My poor baby, his eyes and face were on fire where he’d rubbed from tiredness then from itchiness and his little head was a mass of weeping lumps from where he’d rubbed and rubbed it on the sheets. His face and eyes had been clear before this and now the baby eczema was there too. I was now convinced that somehow the fabric gloves that had spread it to his face.

It was about this time his tummy had a spell of looking okay. He’d had a vest on for three days and the skin there had started to settle. Oddly when I tried to change it to a clean vest his rash would come back within a couple of hours, even brand new vests had the spots popping up fast.

Another two trips to the doctor’s later and all I had was more steroid cream. I tried explaining to the GP about the vest and the gloves and how I was sure it was his clothes, but he told me it couldn’t be dry contact with his clothing. Worse still, he made me feel stupid for suggesting it. I felt like I was going mad. I was physically and mentally exhausted, sleeping on and off in 45min spells through the night whilst pinning down my struggling son.

His face settled again over a few days with the help of the mild steroid round his eyes. I discovered Sudocrem worked wonders for him. It seemed to protect and moisturise. Keeping his face away from any fabric helped as well. His head was another story; it was a red, smelly, weeping, sore mess. I noticed when we held him that the side of his face that touched us would always be bright red for hours or more after we put him down, the same with the side he slept on. It was horrible feeling we couldn’t cuddle or comfort him without making him sore.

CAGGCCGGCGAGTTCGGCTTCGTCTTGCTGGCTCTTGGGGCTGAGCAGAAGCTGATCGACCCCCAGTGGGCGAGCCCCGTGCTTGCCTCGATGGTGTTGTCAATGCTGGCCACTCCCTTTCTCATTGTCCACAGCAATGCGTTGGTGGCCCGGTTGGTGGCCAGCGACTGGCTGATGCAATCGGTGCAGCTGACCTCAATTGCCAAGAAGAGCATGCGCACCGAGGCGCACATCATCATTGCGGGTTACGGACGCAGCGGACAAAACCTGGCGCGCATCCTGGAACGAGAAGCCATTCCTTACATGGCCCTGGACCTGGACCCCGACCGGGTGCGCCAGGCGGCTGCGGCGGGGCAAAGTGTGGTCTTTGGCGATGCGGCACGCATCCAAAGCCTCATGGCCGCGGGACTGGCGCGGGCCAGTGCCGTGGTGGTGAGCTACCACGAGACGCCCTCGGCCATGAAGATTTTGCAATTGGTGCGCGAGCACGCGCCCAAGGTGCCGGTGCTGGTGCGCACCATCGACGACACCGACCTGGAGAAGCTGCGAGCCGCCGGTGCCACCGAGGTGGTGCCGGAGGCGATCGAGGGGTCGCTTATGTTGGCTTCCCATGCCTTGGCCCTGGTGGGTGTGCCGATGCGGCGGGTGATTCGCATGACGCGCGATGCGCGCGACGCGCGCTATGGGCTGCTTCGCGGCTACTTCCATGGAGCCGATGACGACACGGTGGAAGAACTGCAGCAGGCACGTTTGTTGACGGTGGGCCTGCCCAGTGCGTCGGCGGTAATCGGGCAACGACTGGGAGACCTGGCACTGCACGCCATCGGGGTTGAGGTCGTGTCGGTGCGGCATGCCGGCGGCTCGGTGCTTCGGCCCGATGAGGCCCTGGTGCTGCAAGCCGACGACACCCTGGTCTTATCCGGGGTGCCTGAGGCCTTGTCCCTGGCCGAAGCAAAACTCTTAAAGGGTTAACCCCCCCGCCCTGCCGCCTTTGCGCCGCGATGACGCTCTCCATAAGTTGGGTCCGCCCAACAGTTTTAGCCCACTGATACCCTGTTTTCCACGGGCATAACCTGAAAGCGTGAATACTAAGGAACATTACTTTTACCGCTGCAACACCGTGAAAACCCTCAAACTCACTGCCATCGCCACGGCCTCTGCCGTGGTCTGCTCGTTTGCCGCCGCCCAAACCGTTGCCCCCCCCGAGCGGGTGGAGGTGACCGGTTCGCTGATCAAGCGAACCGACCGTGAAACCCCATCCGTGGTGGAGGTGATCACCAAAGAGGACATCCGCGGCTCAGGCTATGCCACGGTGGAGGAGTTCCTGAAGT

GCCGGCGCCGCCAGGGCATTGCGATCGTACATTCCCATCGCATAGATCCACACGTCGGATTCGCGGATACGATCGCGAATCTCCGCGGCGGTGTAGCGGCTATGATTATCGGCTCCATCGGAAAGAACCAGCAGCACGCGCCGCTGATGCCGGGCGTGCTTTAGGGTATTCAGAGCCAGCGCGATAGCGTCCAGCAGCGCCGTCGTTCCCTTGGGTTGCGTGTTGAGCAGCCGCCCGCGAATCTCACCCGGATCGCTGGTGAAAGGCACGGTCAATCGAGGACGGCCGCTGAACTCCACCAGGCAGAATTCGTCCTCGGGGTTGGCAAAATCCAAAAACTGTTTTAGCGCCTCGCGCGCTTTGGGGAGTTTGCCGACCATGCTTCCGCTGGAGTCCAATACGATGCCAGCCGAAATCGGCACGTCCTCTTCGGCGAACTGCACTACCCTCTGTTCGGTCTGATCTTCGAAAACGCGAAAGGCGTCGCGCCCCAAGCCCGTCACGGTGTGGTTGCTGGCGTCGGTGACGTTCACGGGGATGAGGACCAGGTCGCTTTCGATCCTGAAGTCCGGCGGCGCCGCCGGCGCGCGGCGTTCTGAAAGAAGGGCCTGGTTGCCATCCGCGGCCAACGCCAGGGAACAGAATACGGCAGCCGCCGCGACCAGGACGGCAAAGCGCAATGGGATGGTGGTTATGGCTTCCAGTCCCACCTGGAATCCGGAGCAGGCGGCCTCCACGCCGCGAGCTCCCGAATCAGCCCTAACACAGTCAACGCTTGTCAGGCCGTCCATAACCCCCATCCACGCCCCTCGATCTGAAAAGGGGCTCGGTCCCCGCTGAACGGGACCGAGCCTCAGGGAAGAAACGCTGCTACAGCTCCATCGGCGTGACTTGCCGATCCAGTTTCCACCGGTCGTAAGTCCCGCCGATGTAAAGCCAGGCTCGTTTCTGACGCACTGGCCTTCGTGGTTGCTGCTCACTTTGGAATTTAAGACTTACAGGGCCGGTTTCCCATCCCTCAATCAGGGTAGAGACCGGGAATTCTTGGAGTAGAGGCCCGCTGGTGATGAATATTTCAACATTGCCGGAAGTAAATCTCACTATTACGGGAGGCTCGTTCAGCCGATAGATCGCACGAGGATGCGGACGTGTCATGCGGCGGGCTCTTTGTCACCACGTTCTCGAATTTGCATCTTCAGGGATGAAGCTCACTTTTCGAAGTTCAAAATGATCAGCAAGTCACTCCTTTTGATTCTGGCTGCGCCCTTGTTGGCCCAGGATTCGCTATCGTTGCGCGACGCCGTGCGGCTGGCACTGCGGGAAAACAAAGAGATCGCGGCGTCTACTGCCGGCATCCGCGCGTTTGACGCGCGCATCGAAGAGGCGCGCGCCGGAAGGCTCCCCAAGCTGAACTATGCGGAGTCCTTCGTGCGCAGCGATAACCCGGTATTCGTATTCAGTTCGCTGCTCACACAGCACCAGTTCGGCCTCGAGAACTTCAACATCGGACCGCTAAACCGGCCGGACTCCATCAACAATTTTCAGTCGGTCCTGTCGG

Taking Control and 'the Smelly Vest'

All I could think about was how to stop my baby boy being so itchy. I was obsessing about this one vest we named ‘the smelly vest’ and the doctor’s comments had me constantly second guessing myself.

Tired losing hope and sanity I took matters into my own hands, desperate to try and get to the root of my little boy’s itching. It had to be something. I had to find a reason.
I started a diary for Josh, writing down all things he was in contact with, what I had eaten or drunk and what reactions we had. I cut all dairy products from my diet and started dusting and cleaning the house as much as possible.

Any spare moment I spent searching the internet for information that might help.
After a few more days in ‘the smelly vest’ the skin on his tummy was normal, not dry or red, just normal pale soft baby skin. I guessed that the build-up of his creams in the vest must be stopping his skin reacting to it, so I started to apply layers of emollient cream to the inside of another vest, drying it between coats on the radiator.